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Nitrate and ammonium uptake in twenty-one common moss species from Vancouver Island, British Columbia

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dc.contributor.author Hawkins, B.J.
dc.contributor.author May, E.
dc.contributor.author Robbins, S.
dc.date.accessioned 2018-11-02T08:10:58Z
dc.date.available 2018-11-02T08:10:58Z
dc.date.copyright 2017 en_US
dc.date.issued 2017
dc.identifier.citation Hawkins, B.J., May, E. & Robbins, S. (2017). Nitrate and ammonium uptake in 21 common species of moss from Vancouver Island, British Columbia. Botany, 96(3), 201-208. https://doi.org/10.1139/cjb-2017-0154 en_US
dc.identifier.uri https://doi.org/10.1139/cjb-2017-0154
dc.identifier.uri https://dspace.library.uvic.ca//handle/1828/10231
dc.description.abstract Mosses play key ecological roles in water and nutrient retention in many ecosystems, yet relatively little is known of the functional characteristics of moss species, particularly nutritional characteristics. We investigated the net flux of ammonium, nitrate, and protons, using a microelectrode ion flux measurement system, in the gametophytes of 21 common species of moss from three contrasting locations in southern coastal British Columbia. The general location from which mosses were collected did not significantly affect ammonium or nitrate uptake. Proton efflux was greatest in mosses from locations with high rainfall. Rates of nitrate uptake differed among moss families, but there were no significant differences in uptake among species within families. Ammonium net flux differed among moss families, but also among species nested within family, with some species showing uptake and other showing ammonium efflux. In general, moss species native to dry habitats appeared to have higher rates of nitrogen uptake when ammonium and nitrate were available under favourable conditions. en_US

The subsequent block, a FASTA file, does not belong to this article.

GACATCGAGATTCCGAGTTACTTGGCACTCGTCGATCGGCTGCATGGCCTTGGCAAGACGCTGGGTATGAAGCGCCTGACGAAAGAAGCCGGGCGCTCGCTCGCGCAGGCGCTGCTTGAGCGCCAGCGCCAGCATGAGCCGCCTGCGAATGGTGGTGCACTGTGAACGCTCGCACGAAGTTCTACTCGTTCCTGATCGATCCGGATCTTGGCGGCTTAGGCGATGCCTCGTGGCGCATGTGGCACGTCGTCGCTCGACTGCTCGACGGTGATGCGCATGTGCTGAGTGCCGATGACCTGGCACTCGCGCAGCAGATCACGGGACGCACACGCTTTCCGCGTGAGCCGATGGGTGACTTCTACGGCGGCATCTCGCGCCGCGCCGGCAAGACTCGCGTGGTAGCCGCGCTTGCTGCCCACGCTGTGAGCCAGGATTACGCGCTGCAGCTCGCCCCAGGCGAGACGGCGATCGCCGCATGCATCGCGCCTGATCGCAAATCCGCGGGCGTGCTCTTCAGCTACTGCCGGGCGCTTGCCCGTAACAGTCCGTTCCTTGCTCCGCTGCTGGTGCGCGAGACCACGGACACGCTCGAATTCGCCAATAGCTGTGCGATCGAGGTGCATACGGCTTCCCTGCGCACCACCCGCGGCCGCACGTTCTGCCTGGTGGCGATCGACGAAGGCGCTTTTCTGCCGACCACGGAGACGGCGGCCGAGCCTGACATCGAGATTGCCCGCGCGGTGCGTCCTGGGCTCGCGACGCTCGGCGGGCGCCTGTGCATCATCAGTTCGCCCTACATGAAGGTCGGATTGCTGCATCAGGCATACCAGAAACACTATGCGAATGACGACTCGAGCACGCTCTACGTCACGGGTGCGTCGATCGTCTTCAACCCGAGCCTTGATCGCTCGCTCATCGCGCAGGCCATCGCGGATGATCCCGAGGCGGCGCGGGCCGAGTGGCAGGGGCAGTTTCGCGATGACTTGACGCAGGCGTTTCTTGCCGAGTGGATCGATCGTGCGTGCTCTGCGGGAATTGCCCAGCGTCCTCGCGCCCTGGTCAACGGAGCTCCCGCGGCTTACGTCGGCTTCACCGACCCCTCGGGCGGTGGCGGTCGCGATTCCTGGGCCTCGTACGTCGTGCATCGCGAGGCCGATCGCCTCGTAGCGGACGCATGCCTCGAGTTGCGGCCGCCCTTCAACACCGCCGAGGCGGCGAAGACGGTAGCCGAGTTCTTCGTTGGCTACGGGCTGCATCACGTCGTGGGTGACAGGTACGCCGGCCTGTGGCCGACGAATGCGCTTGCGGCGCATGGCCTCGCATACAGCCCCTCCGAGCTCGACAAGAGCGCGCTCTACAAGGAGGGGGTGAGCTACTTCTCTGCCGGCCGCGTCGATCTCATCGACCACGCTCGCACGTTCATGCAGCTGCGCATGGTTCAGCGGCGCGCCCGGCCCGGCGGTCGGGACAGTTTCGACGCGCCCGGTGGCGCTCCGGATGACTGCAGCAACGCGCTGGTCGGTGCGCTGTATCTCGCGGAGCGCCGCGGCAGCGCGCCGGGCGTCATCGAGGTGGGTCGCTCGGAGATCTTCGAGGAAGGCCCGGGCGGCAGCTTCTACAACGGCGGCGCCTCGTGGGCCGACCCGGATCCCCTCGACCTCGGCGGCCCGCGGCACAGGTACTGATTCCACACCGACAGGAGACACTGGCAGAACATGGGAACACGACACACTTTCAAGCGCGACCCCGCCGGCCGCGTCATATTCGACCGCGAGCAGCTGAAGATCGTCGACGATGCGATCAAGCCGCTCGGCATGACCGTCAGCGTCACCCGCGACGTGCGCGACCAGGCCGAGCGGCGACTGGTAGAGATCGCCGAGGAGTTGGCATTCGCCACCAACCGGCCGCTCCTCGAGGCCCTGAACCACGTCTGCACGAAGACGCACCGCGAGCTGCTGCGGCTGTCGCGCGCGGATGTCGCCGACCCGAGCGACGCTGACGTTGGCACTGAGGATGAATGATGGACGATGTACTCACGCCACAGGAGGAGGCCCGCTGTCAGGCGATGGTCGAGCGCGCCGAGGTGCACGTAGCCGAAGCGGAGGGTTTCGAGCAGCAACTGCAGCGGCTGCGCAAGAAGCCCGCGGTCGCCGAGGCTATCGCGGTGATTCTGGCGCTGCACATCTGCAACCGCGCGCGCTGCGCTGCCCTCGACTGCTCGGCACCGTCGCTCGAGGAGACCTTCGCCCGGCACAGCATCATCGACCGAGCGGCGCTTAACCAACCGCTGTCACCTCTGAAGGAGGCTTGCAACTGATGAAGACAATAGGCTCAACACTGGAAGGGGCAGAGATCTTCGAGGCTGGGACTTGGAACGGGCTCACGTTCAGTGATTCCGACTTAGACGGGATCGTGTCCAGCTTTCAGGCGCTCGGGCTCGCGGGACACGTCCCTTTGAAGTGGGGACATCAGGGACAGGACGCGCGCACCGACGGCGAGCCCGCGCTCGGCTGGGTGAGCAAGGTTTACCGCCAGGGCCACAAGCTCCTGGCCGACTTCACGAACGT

dc.description.sponsorship The authors gratefully acknowledge the financial support of the Canadian Natural Sciences and Engineering Research Council and the University of Victoria Centre for Forest Biology. We thank the Municipality of Saanich for permission to collect moss samples. The assistance of Kem Luther, Justin Meeds, Dr. Terry McIntosh, and Dr. Joe Antos in moss identification and manuscript review is greatly appreciated, as is the valuable input from two knowledgeable, anonymous reviewers. en_US
dc.language.iso en en_US
dc.publisher Botany en_US
dc.subject bryophytes en_US
dc.subject nitrogen uptake en_US
dc.subject ion flux measurement en_US
dc.title Nitrate and ammonium uptake in twenty-one common moss species from Vancouver Island, British Columbia en_US
dc.type Postprint en_US
dc.description.scholarlevel Faculty en_US
dc.description.reviewstatus Reviewed en_US


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